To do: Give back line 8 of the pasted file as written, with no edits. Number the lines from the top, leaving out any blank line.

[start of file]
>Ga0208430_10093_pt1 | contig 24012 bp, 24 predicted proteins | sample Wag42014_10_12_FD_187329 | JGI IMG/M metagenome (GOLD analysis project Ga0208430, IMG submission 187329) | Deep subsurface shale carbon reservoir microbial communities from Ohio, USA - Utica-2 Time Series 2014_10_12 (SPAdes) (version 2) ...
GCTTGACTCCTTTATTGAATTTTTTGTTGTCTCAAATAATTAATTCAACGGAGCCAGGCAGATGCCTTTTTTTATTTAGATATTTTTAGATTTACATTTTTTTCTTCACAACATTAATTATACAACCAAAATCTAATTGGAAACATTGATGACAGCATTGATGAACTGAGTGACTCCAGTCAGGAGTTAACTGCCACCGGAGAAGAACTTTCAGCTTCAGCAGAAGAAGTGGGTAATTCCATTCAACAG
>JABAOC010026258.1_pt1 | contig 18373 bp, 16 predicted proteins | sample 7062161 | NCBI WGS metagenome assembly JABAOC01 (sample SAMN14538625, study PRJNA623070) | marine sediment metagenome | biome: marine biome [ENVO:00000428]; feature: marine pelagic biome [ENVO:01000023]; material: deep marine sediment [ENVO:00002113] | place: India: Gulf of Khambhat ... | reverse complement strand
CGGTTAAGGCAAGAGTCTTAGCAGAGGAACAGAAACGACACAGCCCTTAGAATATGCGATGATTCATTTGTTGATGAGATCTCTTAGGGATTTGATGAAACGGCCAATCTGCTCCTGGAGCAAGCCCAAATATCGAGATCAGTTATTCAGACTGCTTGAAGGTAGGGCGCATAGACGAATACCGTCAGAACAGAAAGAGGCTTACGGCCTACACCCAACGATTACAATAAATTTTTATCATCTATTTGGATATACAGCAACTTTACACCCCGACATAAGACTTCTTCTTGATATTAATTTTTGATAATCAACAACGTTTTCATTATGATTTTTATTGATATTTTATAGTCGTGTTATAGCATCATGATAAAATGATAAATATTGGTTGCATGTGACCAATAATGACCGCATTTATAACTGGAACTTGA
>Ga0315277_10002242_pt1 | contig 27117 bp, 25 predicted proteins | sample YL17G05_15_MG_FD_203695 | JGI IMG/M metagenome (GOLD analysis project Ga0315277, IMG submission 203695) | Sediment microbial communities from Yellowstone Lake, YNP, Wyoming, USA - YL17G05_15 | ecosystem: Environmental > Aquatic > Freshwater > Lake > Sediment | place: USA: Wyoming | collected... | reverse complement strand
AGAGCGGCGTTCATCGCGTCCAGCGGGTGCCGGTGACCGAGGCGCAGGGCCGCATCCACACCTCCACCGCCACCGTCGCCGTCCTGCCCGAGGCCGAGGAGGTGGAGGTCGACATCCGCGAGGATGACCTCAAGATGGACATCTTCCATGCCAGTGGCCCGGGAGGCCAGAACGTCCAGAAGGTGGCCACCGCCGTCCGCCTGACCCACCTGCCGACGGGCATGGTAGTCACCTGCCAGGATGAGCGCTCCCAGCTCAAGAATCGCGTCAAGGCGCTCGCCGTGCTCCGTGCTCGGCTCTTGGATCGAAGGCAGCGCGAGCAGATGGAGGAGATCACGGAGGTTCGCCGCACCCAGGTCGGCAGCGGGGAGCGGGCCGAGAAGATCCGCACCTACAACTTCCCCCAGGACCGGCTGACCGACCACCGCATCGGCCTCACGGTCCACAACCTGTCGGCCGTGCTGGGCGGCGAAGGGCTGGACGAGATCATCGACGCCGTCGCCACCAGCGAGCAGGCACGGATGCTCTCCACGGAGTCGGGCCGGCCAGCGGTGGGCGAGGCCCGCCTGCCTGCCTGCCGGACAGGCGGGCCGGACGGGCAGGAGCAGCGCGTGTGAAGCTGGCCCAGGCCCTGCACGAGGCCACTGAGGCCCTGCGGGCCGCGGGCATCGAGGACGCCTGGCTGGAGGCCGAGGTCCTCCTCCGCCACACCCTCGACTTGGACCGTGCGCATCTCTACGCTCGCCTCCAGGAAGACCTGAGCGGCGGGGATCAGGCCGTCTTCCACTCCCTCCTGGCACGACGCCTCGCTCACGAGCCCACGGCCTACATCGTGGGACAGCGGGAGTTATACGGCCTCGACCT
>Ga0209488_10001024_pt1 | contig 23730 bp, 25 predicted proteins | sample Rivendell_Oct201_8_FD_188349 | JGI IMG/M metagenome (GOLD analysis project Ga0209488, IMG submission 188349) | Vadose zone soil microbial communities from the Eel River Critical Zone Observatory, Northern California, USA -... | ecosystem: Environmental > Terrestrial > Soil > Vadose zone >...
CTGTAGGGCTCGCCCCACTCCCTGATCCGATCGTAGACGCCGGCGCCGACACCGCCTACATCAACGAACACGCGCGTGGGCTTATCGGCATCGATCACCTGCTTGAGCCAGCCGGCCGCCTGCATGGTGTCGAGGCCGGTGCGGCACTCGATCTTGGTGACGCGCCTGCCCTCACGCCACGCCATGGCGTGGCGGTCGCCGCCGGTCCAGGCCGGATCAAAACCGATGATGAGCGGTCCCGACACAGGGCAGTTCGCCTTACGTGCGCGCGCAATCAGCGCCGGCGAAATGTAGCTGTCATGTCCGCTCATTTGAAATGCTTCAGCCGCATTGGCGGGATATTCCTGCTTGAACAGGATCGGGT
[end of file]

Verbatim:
CTGTAGGGCTCGCCCCACTCCCTGATCCGATCGTAGACGCCGGCGCCGACACCGCCTACATCAACGAACACGCGCGTGGGCTTATCGGCATCGATCACCTGCTTGAGCCAGCCGGCCGCCTGCATGGTGTCGAGGCCGGTGCGGCACTCGATCTTGGTGACGCGCCTGCCCTCACGCCACGCCATGGCGTGGCGGTCGCCGCCGGTCCAGGCCGGATCAAAACCGATGATGAGCGGTCCCGACACAGGGCAGTTCGCCTTACGTGCGCGCGCAATCAGCGCCGGCGAAATGTAGCTGTCATGTCCGCTCATTTGAAATGCTTCAGCCGCATTGGCGGGATATTCCTGCTTGAACAGGATCGGGT